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Across the county: Landmark conviction for nitrous oxide supply

Crime / Thu 11th Jan 2024 at 08:40am

SPECIALIST drugs officers have secured one of the first convictions for supplying nitrous oxide after a landmark change in the law to help police forces crack down on anti-social behaviour.

Officers on patrol stopped a vehicle in Southernhay, Basildon, on Friday 1 December after it showed as having no valid insurance.

After the stop, a search of the vehicle uncovered more than £38,000 in cash, alongside an amount of ketamine and nitrous oxide cannisters.

A man was arrested and taken into custody.

Following this arrest, warrants were executed at addresses in Brentwood and Vange, with further amounts of Class A and B drugs discovered.

Thomas Salton, 30, of William Hunter Way, Brentwood, was charged with possession with intent to supply a controlled drug at Class A, B and C and possessing criminal property.

At Basildon Crown Court on Monday 8 January, he admitted possession with intent to supply controlled drugs at Class B and C.

He denied possession with intent to supply a controlled drug at Class A, instead admitting to a simple possession charge.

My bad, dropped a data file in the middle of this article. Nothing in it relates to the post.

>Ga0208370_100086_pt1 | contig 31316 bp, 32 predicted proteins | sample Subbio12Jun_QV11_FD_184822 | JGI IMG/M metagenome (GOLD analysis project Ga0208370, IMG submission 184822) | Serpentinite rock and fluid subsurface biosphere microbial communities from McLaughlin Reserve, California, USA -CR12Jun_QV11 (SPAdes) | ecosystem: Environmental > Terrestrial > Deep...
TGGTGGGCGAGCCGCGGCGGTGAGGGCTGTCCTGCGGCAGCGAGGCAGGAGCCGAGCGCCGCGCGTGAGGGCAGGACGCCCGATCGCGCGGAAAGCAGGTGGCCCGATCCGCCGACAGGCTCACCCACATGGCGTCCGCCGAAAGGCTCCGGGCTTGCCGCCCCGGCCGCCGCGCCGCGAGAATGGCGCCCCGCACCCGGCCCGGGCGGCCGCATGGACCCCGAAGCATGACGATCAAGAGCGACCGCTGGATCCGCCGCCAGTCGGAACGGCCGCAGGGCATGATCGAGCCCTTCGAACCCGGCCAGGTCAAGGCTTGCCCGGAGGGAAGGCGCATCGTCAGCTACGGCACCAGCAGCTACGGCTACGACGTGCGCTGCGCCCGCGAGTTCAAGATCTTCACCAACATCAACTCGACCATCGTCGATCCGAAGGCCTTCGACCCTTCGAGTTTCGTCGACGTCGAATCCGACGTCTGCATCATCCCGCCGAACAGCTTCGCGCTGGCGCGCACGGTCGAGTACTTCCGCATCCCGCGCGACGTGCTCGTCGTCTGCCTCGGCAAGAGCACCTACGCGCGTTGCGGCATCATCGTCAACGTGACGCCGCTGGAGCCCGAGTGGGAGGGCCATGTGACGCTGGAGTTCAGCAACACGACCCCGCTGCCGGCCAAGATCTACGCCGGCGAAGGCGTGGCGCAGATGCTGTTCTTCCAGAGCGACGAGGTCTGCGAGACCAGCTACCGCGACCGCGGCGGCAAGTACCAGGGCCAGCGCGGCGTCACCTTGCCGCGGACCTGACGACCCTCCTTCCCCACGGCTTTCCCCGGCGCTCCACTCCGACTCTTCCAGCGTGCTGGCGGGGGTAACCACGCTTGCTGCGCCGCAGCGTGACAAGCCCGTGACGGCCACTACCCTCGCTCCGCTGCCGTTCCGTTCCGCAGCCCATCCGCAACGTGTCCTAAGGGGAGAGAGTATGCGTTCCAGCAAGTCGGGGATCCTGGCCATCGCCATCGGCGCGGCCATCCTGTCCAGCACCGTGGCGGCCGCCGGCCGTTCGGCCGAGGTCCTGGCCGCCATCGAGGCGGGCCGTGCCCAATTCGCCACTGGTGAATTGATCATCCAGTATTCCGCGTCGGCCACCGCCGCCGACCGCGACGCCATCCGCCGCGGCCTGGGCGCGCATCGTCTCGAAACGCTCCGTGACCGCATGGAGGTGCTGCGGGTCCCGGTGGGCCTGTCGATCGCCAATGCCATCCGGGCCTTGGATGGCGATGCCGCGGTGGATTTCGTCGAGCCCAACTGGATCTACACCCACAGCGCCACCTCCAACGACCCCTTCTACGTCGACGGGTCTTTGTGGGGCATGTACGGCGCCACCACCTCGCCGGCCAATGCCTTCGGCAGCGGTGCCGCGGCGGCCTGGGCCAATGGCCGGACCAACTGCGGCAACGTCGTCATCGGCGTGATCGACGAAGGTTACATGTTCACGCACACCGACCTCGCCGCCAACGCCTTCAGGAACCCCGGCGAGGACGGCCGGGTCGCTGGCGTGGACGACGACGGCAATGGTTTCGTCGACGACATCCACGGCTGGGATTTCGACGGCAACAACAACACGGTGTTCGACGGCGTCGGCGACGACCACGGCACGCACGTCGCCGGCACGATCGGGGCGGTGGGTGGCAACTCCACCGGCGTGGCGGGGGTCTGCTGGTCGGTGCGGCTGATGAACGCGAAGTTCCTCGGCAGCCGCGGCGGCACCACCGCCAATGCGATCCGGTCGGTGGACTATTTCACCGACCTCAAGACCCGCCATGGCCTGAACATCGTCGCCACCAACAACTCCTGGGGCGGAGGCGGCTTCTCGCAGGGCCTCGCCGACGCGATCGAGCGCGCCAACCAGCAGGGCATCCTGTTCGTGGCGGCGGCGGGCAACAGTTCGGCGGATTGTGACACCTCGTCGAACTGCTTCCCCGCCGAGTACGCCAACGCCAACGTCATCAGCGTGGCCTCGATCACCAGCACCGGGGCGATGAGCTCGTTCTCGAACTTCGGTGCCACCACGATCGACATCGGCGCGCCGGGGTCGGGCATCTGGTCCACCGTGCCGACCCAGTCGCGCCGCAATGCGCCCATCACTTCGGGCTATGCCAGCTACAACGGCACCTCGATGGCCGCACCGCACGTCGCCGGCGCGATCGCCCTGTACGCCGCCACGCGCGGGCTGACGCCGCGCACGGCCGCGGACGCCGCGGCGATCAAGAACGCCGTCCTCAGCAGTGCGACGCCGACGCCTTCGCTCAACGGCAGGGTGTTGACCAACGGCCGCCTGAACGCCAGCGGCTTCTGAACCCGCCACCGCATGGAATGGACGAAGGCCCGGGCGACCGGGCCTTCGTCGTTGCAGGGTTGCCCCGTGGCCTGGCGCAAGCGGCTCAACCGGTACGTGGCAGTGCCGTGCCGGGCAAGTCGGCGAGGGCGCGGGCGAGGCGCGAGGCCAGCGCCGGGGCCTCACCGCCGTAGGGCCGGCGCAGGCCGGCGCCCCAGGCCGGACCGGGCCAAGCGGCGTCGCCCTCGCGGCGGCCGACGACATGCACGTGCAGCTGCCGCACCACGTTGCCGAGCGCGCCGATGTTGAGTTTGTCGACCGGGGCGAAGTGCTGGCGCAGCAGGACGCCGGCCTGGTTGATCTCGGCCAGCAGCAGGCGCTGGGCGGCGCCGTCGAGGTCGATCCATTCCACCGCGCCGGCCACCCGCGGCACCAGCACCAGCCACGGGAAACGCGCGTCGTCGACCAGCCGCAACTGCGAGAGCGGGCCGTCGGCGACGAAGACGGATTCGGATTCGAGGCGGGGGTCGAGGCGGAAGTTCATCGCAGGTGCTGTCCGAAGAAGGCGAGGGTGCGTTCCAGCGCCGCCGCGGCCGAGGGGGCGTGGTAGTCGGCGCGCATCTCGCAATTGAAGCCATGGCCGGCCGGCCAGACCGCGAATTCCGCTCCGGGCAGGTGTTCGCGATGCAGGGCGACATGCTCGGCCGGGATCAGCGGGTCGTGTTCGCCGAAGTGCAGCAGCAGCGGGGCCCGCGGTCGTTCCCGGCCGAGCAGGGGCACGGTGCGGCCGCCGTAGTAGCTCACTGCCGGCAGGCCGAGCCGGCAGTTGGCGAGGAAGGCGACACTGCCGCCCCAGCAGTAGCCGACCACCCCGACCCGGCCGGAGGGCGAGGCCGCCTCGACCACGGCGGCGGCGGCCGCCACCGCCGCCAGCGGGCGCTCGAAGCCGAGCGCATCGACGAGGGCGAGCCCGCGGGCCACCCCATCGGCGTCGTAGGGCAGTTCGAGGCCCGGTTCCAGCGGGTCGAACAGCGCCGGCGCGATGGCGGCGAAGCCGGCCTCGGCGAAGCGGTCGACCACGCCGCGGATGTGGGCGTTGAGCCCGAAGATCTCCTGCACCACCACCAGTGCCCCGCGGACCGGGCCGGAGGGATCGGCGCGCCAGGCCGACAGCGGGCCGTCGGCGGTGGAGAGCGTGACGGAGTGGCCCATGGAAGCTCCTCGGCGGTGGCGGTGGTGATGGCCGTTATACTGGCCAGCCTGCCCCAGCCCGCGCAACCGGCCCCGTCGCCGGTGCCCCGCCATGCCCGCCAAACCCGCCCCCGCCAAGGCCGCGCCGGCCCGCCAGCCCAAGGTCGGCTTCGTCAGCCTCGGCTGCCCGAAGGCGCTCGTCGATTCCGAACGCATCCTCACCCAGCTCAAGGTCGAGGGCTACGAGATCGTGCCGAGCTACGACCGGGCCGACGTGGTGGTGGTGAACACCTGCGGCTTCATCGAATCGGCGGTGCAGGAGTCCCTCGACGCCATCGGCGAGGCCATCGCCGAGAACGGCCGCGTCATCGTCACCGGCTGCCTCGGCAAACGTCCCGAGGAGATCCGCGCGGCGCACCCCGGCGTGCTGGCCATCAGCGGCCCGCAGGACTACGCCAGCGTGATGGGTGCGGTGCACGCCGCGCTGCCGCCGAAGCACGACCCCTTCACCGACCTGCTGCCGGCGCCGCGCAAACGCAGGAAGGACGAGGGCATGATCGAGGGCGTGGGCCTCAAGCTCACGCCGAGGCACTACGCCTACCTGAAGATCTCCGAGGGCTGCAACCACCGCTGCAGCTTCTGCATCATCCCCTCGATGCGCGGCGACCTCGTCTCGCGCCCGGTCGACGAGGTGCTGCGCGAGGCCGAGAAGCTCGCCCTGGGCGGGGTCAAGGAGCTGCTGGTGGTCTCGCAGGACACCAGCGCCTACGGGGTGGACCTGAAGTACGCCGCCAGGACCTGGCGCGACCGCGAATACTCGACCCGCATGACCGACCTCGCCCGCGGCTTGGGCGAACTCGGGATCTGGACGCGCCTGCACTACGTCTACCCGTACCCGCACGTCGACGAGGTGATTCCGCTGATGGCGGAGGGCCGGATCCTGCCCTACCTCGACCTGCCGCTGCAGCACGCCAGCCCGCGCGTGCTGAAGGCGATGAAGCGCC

He also admitted possessing criminal property.

He is due to appear at the same court for sentence on Monday 19 February.

Salton’s conviction for possessing nitrous oxide – commonly known as laughing gas – with intent to supply, is thought to be one of the first since the passing of a new law toughening the UK’s stance on the substance.

In November 2023, nitrous oxide was classified as a Class C drug under the Misuse of Drugs Act 1971.

Under the legislation, users could face up to two years in prison for possession, while those convicted of supply could face up to 14 years.

Speaking previously on the law change, head of specialist operations Superintendent Philip Stinger said: 

 “We have welcomed the introduction of this new law, as it will give us as officers more options when dealing with the anti-social behaviour so often associated with the use and supply of nitrous oxide as a recreational substance.
“This means a proportionate approach to tackling those found in possession of nitrous oxide cannisters, including explaining the change in law and encouraging people not to use or buy the substance.
“But where we are dealing with a larger number of cannisters, it is right we take robust and swift action and put this new legislation to use.
“The use of nitrous oxide in public spaces is a nuisance to communities and has been shown to pose a considerable health risk.”

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